A bench is only as good as its pad. You can’t be out there benching on the frame.
Whether you want a flat bench or an adjustable one (or both), there are several different types of pads to choose between.
First, there are two main types of bench pad material. The standard grippy vinyl is the most common covering you’ll see on benches, especially the older models.
Then there’s the CleanGrip material, a newer, grippier, denser option.
You’ll find CleanGrip pads available for many of the newer benches, as well as CleanGrip upgrade options for some of the others. You can also find CleanGrip pads that are wider than normal, which brings us to the second type of pads.
You can also find bench pads in different widths: standard and wide.
The height and length are about same, depending on the specific bench. And they come in the same color and design. Some wide pads come in both wide and standard sizes, depending on the bench. Some benches let you choose a wide or standard pad from the get-go when you order your bench, whereas others automatically come with the standard pad but have the option to purchase an additional wide pad. Wide pads are made for various flat and adjustable benches, but not all of them.
Bottom line: The specific options really depend on each individual bench.
Standard Pads vs. Wide Pads
Here’s a closer look at how standard and wide pads compare.
Size: 11-12" wide
- Standard pads fall within the International Powerlifting Association’s competition standards. According to the IPF Rule Book a bench must fall within 29-32cm, or about 11.4-12.6” wide.
- Smaller lifters can get a full range of motion on a standard pad, whereas that may be limited on a wider pad.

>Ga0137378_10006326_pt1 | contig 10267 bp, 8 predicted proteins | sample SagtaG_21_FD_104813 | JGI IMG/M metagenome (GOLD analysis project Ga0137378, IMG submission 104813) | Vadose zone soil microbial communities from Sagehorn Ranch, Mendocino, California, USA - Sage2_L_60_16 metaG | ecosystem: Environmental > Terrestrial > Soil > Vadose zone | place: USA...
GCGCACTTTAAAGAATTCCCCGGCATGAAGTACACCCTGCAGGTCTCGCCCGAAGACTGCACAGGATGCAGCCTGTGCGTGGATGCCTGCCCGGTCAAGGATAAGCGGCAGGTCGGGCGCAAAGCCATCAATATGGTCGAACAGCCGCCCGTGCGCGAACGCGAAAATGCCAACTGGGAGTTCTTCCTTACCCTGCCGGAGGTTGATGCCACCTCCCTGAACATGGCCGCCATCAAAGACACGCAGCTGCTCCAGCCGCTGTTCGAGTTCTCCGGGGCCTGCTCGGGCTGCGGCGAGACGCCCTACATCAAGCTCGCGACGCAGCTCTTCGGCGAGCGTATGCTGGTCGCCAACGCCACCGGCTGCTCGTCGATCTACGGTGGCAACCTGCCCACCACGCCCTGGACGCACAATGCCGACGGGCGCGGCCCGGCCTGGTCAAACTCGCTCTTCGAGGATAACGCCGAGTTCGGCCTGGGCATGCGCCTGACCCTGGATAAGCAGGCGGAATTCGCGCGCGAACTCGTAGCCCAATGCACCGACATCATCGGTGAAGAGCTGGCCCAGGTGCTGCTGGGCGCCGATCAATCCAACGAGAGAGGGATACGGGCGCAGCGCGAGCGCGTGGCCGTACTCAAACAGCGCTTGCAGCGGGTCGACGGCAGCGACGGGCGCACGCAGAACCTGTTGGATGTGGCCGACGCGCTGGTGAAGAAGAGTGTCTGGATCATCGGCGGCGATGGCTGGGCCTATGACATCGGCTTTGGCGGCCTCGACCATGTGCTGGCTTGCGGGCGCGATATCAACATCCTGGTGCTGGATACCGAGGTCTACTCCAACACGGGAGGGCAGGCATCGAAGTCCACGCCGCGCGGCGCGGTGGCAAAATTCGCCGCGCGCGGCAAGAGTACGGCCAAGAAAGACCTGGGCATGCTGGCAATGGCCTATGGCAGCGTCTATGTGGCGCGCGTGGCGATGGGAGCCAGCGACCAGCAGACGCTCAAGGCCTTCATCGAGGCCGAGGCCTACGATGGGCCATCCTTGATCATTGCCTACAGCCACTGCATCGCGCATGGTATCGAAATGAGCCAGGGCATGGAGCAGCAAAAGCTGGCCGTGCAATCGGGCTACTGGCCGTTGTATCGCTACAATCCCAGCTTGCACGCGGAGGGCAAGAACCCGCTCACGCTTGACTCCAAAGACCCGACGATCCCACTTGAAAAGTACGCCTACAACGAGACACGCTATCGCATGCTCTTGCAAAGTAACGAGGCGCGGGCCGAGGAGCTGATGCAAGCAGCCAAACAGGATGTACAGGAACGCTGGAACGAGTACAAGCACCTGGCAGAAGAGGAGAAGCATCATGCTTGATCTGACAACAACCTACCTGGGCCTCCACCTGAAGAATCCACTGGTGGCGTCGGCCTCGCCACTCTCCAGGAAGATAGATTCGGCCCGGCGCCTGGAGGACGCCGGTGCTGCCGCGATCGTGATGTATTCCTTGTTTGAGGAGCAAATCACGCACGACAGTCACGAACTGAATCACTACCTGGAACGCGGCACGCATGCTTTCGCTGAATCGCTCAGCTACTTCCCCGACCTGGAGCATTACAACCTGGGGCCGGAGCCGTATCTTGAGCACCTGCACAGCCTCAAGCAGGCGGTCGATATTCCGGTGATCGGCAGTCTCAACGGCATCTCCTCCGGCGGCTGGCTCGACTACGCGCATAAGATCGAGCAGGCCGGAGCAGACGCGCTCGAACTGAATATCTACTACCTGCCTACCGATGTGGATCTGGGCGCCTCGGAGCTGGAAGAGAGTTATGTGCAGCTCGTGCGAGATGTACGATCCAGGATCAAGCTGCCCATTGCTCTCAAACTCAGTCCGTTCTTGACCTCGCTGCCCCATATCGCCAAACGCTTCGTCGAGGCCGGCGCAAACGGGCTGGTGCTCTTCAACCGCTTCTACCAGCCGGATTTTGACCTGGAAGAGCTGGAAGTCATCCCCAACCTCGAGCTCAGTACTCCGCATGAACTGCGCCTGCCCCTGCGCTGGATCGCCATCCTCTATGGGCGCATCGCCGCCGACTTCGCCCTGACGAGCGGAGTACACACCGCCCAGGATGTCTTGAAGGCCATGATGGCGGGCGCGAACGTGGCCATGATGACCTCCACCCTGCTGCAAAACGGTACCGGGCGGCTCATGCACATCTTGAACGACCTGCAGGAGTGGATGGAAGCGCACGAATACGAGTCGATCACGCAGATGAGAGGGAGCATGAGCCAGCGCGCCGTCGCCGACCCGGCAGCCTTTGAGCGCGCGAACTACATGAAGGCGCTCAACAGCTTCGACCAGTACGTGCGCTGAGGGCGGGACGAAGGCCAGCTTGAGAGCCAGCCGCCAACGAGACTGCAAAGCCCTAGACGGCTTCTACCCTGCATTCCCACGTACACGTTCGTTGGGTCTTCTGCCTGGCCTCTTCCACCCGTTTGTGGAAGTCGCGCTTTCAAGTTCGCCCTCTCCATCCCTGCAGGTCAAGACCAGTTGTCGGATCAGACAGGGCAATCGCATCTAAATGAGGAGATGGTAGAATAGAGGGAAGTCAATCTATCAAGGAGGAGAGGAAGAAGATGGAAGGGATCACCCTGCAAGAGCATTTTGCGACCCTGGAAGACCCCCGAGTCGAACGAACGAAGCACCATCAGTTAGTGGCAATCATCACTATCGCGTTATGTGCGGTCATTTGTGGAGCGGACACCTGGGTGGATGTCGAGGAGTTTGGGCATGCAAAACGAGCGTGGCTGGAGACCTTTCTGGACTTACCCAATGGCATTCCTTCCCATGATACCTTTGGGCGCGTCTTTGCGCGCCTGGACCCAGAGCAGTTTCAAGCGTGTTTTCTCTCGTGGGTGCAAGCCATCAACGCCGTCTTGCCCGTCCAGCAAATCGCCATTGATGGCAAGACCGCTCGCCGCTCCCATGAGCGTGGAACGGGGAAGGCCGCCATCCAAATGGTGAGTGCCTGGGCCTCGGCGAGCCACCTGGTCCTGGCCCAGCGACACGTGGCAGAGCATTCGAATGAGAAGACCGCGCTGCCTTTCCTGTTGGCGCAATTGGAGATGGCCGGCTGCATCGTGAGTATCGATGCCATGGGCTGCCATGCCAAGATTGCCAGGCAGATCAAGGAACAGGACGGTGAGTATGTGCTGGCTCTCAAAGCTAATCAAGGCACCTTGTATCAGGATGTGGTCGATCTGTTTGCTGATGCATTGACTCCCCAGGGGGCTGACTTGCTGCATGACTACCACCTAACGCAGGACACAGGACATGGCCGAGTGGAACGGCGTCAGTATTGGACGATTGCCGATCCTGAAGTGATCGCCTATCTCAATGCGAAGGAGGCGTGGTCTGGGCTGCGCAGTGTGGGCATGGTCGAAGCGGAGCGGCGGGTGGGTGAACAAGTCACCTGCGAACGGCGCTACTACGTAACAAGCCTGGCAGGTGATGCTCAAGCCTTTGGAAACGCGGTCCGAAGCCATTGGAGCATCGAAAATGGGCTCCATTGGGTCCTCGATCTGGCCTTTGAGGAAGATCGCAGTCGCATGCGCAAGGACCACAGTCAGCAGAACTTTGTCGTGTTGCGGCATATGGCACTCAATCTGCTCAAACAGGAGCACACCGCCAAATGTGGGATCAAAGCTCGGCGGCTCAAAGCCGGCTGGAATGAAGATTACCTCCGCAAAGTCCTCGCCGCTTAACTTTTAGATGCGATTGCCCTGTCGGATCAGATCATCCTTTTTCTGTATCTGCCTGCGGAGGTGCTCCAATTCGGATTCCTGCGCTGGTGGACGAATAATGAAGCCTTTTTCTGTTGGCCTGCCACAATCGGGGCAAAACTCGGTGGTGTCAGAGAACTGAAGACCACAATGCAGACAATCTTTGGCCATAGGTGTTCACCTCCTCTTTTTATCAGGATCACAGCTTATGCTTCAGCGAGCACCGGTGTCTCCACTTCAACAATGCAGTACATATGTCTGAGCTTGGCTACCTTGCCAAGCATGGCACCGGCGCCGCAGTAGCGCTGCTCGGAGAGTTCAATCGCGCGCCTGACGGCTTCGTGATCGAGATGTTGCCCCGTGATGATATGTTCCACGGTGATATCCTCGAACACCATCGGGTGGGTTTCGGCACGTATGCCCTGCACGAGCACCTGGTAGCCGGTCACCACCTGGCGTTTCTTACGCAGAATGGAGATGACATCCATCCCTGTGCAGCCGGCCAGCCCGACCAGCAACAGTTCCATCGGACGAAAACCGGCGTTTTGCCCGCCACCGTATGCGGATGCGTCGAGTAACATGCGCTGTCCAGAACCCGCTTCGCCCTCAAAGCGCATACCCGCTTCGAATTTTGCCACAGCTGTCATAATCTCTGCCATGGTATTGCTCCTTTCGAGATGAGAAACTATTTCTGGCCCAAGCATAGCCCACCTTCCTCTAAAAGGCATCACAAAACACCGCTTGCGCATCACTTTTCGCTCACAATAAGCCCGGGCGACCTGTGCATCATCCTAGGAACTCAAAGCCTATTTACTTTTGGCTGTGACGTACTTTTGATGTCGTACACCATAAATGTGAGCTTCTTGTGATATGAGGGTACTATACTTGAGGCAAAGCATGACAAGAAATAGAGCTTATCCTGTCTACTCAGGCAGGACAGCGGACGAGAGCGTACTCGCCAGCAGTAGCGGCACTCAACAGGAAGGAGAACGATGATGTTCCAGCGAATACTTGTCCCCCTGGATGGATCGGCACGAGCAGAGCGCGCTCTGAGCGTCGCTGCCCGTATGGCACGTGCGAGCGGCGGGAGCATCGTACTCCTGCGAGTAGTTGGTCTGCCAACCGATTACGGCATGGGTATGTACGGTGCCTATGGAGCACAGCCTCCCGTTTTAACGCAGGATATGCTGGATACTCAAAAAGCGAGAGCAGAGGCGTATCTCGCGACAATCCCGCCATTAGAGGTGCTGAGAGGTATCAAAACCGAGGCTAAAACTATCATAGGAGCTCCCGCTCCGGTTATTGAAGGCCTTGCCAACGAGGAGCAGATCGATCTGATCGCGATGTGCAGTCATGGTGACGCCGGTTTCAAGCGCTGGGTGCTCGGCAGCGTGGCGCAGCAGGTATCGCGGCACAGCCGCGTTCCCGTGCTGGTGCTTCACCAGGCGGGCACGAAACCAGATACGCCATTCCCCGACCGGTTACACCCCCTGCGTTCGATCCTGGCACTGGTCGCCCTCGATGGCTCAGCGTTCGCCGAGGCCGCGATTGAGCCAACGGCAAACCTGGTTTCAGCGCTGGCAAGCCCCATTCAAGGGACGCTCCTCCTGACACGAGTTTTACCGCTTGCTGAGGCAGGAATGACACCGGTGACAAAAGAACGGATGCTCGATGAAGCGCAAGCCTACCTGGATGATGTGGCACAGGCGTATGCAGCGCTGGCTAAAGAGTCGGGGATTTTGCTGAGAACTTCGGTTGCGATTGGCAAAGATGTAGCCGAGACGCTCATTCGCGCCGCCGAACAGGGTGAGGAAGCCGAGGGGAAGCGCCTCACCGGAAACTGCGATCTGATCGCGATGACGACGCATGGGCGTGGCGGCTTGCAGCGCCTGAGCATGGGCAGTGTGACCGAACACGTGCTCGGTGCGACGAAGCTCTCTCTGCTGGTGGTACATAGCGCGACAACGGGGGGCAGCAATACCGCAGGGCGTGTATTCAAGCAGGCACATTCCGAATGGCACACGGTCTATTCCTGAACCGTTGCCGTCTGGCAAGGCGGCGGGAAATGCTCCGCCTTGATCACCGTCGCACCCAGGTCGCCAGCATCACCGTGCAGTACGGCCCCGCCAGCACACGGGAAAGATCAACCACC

- Standard pads tend to start at a lower price point.
A standard pad provides less shoulder support for people with shoulder restrictions, mobility issues, or a wide frame.
Size: About 14” wide
- A wide pad is ideal for larger lifters with broad shoulders. A standard pad may be too narrow and not as comfortable.
- People who want more shoulder support or have shoulder restrictions can benefit from a wider pad.
- A wide pad can also simulate a floor press, without having to go on the floor.
- A wide pad can help lifters attain better shoulder and back positioning by preventing the shoulders from hanging off the edges.
- Wider pads can also help reduce the risk of a shoulder injuries, due to the leverages.
- Wide pads don’t comply with IPF width guidelines, so competitive lifters who want to train optimally for a meet may be surprised if they practice on a wide pad but step onto the platform to find a different-sized bench.
- A wide pad is typically more expensive than a standard pad, if you’re on a tight budget.